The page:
I politely said hello, not knowing how friendly Gilkes and Koch may be. He was eager to help. “I was really hoping to talk directly to Scott,” I said. He said that could be arranged and that I should just leave my number. I explained to Gilkes, “My goddamn maid, Maria, put my phone in the washer. I'd have her deported, but she works for next to nothing.” Gilkes found this amusing. “I'm calling from the VOID—with the VOID, or whatever it's called. You know, the Snype!”

“Gotcha,” Gilkes said. “Let me check the schedule here...OK, there's an opening at 2 o'clock Central Standard Time. Just call this same number and we'll put you through.”

Could it really be that easy? Yes. What follows is a rushed, abridged transcript of my—I mean, David Koch's conversation with Gov. Walker. Listen to the whole call here:

***

Walker: Hi; this is Scott Walker.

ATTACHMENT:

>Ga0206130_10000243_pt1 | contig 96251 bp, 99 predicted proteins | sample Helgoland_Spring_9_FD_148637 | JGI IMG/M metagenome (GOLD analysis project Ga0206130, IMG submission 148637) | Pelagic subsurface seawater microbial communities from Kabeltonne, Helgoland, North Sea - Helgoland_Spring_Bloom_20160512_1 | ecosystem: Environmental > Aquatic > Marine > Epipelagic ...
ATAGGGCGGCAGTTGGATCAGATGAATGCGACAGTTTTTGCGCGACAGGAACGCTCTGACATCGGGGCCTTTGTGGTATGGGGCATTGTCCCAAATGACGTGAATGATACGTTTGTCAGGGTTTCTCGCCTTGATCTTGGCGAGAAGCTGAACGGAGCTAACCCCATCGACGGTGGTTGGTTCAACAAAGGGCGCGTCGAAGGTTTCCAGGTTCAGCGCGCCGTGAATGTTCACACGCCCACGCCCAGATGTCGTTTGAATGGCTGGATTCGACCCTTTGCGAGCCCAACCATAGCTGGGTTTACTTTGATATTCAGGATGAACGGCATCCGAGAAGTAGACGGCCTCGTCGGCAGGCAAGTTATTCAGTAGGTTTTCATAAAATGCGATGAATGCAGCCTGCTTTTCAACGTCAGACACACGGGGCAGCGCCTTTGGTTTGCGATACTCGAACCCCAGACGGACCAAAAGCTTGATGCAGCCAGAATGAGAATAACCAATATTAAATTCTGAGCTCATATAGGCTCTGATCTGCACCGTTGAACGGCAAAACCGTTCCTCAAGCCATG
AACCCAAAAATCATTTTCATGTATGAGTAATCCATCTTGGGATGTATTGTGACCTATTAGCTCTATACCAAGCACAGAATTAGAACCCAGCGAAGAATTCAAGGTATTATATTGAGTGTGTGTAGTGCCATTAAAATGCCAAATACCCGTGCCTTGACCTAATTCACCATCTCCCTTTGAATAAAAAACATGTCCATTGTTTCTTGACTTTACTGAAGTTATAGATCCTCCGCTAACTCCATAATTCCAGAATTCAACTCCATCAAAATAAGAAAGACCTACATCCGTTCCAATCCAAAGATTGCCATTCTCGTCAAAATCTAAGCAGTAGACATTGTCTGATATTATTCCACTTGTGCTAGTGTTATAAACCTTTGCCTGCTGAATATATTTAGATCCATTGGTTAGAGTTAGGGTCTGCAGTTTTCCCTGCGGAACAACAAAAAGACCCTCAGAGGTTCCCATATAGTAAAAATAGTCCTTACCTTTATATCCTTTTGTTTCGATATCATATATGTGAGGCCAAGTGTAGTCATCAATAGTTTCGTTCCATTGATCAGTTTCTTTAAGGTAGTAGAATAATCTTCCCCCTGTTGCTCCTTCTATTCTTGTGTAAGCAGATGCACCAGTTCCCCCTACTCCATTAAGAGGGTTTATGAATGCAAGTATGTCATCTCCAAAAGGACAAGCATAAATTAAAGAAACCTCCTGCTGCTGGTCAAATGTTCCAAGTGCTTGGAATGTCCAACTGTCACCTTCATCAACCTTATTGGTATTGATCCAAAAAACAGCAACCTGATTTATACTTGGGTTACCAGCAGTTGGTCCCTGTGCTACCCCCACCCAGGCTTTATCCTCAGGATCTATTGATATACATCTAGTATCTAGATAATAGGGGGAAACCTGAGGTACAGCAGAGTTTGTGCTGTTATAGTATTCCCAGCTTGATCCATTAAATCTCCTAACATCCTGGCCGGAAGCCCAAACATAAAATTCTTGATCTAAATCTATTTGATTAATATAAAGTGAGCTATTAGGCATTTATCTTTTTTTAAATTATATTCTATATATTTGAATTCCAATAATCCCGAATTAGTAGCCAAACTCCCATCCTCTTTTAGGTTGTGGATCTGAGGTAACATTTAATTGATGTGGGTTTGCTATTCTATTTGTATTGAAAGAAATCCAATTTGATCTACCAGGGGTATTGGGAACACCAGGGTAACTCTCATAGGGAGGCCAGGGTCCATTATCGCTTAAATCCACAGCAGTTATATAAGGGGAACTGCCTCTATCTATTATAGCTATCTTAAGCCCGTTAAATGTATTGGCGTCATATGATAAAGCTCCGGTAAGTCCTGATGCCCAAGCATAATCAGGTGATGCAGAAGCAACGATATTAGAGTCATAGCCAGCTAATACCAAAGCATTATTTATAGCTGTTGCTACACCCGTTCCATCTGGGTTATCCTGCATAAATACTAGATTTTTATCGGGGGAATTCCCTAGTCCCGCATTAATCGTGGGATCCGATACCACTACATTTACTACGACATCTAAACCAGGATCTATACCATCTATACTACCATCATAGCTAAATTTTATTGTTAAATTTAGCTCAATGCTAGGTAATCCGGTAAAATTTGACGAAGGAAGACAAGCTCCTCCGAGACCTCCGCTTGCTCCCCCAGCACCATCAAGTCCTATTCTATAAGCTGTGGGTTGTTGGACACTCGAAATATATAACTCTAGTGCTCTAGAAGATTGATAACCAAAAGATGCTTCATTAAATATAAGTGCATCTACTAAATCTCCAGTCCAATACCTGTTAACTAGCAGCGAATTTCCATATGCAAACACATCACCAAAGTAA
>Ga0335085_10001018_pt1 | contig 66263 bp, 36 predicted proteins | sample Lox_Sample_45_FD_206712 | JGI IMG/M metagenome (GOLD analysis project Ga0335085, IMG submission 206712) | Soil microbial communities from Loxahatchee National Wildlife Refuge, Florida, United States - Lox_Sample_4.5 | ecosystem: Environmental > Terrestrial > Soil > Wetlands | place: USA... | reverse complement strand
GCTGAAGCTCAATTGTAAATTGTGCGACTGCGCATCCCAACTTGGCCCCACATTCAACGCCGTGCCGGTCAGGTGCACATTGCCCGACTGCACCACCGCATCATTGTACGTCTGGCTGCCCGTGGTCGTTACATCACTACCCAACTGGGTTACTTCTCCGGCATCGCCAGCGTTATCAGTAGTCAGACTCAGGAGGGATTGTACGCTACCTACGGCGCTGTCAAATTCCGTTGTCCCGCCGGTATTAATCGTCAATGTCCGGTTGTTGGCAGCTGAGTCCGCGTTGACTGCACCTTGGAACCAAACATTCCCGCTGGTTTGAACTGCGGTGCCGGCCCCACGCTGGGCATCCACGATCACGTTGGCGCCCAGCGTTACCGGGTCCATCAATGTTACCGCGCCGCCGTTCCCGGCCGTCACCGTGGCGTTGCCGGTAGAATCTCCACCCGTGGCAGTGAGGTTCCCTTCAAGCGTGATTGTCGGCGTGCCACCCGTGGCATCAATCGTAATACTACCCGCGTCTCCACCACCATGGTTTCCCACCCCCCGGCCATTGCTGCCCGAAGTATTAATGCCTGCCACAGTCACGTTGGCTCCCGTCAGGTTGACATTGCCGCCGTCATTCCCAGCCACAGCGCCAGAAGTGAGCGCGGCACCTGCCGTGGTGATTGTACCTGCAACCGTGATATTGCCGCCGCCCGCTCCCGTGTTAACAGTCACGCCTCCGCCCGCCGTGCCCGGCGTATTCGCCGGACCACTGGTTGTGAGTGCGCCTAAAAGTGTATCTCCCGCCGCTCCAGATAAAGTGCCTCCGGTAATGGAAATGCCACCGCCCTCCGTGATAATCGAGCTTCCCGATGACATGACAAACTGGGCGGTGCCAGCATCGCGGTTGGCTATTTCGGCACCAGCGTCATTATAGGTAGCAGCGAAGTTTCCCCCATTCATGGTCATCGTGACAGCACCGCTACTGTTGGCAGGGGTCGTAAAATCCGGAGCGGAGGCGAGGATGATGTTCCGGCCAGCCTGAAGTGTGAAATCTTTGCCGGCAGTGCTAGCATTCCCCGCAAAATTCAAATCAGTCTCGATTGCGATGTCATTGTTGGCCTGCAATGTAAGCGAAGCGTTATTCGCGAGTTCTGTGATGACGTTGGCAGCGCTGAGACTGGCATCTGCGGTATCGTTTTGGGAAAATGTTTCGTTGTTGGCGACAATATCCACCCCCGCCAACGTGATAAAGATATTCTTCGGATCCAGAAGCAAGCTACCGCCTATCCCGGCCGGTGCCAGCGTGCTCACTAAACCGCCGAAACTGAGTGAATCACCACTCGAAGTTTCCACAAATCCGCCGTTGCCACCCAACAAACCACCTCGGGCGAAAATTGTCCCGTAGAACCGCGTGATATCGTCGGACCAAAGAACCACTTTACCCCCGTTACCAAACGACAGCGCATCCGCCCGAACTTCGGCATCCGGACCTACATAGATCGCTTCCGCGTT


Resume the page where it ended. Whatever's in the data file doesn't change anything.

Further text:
Koch: Scott! David Koch. How are you?

Walker: Hey, David! I'm good. And yourself?

Koch: I'm very well. I'm a little disheartened by the situation there, but, uh, what's the latest?

Walker: Well, we're actually hanging pretty tough. I mean—you know, amazingly there's a much smaller group of protesters—almost all of whom are in from other states today. The State Assembly is taking the bill up—getting it all the way to the last point it can be at where it's unamendable. But they're waiting to pass it until the Senate's—the Senate Democrats, excuse me, the assembly Democrats have about a hundred amendments they're going through. The state Senate still has the 14 members missing but what they're doing today is bringing up all sorts of other non-fiscal items, many of which are things members in the Democratic side care about. And each day we're going to ratchet it up a little bit.... The Senate majority leader had a great plan he told about this morning—he told the Senate Democrats about and he's going to announce it later today, and that is: The Senate organization committee is going to meet and pass a rule that says if you don't show up for two consecutive days on a session day—in the state Senate, the Senate chief clerk—it's a little procedural thing here, but—can actually have your payroll stopped from being automatically deducted—

Koch: Beautiful.